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Surviving Wounded KneeThe Lakotas and the Politics of Memory$
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David W. Grua

Print publication date: 2016

Print ISBN-13: 9780190249038

Published to Oxford Scholarship Online: January 2016

DOI: 10.1093/acprof:oso/9780190249038.001.0001

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Race War and Wounded Knee

Race War and Wounded Knee

Chapter:
(p.11) 1 Race War and Wounded Knee
Source:
Surviving Wounded Knee
Author(s):

David W. Grua

Publisher:
Oxford University Press
DOI:10.1093/acprof:oso/9780190249038.003.0002

This chapter examines the events that led to the conflict at Wounded Knee. It first describes the journey of the Corps of Discovery into the northern Great Plains where the Lakota Nation was located in 1804. The tension began when the US government, under the helm of President Thomas Jefferson, purchased the Louisiana territory from France in 1803. The territory included the lands of the Lakota Nation, which had already established itself as a dominant power in the region due to trade with France and other European nations. Led by Meriwether Lewis and William Clark, the Corps recognized the Lakotas as the principle obstacle toward American expansion. The chapter describes how the US government assimilated the Native Americans through diplomacy, trade, and conflict. The Americans viewed their relations with the Lakotas and other Native peoples through the lens of race war, as savages opposing the rightful advance of civilization.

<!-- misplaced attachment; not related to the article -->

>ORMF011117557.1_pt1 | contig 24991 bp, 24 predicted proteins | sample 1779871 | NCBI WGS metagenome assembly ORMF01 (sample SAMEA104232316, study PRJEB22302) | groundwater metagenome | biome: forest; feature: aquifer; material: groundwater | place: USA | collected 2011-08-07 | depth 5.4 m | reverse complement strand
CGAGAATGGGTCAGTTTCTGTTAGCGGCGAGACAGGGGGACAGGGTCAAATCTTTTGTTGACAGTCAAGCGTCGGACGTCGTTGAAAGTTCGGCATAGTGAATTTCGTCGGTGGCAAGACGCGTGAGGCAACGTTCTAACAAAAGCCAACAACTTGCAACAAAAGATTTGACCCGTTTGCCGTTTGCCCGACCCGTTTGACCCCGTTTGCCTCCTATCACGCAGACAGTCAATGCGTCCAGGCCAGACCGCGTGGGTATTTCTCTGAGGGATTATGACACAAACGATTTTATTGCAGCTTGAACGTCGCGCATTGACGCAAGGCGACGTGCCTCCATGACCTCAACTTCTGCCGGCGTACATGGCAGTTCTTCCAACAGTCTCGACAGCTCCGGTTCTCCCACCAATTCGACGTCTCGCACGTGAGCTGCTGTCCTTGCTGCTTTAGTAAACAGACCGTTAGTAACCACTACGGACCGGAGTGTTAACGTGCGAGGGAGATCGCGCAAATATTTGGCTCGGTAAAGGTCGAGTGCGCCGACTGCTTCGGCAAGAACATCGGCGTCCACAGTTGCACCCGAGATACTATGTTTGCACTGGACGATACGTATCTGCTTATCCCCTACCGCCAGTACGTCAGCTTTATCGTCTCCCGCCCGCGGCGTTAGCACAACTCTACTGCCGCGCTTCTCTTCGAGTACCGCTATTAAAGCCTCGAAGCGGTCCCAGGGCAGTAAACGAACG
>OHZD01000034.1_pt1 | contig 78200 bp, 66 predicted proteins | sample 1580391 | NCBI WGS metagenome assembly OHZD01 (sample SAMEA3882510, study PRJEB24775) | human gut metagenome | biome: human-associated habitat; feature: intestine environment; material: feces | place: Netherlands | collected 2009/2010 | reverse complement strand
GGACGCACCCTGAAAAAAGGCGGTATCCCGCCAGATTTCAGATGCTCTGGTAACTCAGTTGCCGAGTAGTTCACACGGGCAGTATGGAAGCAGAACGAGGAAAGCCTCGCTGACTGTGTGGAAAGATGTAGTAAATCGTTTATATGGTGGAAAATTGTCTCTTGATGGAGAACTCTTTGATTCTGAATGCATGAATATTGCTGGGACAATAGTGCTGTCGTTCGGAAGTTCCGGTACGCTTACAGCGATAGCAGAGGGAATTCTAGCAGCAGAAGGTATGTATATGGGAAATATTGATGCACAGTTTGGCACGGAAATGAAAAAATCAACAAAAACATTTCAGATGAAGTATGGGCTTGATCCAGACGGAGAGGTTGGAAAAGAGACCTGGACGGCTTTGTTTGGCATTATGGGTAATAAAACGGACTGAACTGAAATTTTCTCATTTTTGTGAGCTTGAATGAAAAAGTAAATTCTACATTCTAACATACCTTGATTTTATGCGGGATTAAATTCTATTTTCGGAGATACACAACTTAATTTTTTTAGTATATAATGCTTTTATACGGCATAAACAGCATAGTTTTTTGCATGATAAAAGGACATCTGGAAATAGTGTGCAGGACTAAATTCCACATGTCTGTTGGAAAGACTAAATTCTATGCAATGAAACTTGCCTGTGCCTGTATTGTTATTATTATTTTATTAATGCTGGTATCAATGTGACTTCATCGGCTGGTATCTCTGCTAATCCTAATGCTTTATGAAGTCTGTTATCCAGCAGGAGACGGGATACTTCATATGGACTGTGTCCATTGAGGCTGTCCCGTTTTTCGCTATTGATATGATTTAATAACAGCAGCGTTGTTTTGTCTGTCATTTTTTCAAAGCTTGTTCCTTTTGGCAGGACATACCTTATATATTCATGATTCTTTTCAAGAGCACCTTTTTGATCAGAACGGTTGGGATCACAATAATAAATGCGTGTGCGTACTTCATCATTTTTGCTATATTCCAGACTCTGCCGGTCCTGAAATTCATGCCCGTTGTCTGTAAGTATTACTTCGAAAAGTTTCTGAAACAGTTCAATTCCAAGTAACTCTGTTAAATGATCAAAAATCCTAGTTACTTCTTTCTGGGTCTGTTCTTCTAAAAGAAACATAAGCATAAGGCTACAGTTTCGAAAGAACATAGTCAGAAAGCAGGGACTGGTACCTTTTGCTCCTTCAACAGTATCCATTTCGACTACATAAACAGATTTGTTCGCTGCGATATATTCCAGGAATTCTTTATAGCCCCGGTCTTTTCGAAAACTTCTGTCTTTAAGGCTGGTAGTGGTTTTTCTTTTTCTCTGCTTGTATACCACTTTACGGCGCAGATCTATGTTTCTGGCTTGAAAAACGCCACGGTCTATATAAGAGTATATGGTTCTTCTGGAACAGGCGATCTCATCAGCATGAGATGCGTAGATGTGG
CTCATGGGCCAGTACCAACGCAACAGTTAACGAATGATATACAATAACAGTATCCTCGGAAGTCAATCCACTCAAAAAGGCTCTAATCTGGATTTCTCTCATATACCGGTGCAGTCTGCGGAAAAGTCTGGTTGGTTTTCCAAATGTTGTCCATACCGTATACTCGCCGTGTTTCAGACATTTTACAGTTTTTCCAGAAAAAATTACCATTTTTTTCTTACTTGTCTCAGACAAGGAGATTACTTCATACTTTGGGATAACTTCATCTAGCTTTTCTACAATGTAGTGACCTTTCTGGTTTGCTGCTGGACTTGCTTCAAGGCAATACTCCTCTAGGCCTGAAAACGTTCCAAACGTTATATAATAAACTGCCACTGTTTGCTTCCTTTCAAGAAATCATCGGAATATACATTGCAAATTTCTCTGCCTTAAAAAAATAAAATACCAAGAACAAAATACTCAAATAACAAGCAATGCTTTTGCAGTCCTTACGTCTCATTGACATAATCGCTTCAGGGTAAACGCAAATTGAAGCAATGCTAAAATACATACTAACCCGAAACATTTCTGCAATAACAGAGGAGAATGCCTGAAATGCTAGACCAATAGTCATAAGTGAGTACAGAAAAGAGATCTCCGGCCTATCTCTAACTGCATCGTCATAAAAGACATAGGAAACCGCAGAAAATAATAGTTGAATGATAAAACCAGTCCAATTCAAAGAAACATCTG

Keywords:   Wounded Knee, Corps of Discovery, northern Great Plains, Lakota Nation, US government, Thomas Jefferson, Louisiana purchase, race war

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